Law's Enemies: Enemy Concepts in U.S. Supreme Court Decisions

Studies in Law, Politics, and Society, Vol. 40, 2007

37 Pages Posted: 31 Jan 2009 Last revised: 12 May 2009

Christiane Wilke

Carleton University - Department of Law and Legal Studies

Date Written: 2007

Abstract

In a series of mid-20th century cases, the U.S. Supreme Court has modified and diversified the status of the enemy in U.S. law. We see a shift away from the statist egalitarian model toward a transnationalized model of enemies. U.S. Supreme Court decisions in three clusters of cases (German enemy aliens, the internment of the West Coast Japanese Americans, and Communist) from the 1940s and 1950s prefigure the radicalized post-9/11 "enemy combatant" status. The choice for such enemy conceptions is both a result of and a contribution to the changes in contemporary practices of violence.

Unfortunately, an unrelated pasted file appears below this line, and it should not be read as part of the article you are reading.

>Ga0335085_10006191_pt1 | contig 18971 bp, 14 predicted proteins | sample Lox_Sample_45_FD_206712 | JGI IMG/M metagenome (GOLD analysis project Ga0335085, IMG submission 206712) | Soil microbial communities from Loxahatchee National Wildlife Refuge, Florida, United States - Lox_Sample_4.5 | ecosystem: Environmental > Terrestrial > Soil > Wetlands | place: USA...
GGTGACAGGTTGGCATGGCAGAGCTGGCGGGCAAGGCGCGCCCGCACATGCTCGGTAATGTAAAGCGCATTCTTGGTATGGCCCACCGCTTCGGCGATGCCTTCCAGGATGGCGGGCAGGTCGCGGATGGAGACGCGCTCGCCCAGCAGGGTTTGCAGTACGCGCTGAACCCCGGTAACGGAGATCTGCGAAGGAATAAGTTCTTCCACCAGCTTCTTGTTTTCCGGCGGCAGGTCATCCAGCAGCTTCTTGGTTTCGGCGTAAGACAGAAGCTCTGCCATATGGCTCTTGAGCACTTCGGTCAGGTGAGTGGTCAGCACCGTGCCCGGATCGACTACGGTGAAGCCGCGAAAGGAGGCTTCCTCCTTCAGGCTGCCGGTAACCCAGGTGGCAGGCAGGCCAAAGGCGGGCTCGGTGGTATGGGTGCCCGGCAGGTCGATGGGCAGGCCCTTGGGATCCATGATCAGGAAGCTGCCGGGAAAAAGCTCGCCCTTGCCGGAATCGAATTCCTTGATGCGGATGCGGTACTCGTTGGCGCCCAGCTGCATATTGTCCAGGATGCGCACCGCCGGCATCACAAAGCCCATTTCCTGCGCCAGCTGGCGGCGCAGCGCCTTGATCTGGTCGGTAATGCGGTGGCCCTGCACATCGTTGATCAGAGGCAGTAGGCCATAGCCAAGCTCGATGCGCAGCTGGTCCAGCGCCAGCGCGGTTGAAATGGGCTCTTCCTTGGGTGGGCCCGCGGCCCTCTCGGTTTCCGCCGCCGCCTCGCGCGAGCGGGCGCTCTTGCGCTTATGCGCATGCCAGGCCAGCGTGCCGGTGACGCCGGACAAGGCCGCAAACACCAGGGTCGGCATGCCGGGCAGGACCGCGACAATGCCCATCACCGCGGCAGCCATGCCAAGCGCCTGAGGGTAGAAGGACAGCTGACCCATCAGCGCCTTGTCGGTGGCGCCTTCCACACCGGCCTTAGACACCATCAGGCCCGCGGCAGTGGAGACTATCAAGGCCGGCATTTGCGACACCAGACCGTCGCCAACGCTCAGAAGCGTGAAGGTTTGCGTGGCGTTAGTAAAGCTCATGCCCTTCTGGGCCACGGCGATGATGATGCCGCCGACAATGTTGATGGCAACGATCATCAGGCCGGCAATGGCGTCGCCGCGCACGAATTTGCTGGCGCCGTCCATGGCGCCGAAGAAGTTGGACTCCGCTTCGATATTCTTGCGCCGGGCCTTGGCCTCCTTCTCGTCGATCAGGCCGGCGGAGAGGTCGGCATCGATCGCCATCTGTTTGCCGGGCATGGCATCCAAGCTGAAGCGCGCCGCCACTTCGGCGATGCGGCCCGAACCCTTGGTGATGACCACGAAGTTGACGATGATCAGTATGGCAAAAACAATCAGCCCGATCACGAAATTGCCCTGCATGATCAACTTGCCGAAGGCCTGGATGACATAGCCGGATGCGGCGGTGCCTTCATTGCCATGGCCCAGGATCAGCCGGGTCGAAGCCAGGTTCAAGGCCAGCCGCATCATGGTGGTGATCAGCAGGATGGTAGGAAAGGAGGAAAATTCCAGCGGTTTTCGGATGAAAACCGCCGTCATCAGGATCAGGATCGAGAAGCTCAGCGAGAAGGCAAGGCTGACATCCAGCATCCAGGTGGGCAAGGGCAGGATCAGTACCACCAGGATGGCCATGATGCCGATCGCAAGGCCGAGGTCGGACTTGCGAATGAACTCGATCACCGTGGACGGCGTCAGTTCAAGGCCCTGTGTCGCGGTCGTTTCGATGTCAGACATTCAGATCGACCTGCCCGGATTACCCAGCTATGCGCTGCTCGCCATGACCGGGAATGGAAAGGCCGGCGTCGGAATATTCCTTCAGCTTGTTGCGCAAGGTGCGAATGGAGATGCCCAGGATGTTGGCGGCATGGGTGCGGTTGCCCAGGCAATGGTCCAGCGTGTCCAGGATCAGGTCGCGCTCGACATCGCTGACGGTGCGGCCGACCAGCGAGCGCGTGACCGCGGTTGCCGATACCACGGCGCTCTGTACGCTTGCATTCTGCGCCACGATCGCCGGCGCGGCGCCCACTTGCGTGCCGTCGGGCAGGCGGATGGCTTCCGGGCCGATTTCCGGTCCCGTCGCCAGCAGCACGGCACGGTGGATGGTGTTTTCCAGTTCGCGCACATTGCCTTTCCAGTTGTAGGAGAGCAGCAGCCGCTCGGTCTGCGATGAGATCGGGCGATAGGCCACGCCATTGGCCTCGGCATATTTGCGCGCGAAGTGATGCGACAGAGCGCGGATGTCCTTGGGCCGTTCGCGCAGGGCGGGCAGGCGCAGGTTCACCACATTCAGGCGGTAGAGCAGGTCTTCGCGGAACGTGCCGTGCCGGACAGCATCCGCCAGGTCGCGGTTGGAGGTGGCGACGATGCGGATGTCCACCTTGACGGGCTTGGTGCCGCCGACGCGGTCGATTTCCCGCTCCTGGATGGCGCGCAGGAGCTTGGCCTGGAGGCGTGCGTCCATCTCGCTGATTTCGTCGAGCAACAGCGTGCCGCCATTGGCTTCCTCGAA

Suggested Citation

Wilke, Christiane, Law's Enemies: Enemy Concepts in U.S. Supreme Court Decisions (2007). Studies in Law, Politics, and Society, Vol. 40, 2007. Available at SSRN: https://ssrn.com/abstract=1335481

Christiane Wilke (Contact Author)

Carleton University - Department of Law and Legal Studies ( email )

Department of Law, C 473 Loeb
1125 Colonel By Drive
Ottawa, Ontario K1S 5B6
Canada

HOME PAGE: http://www2.carleton.ca/law/about/wilke.php

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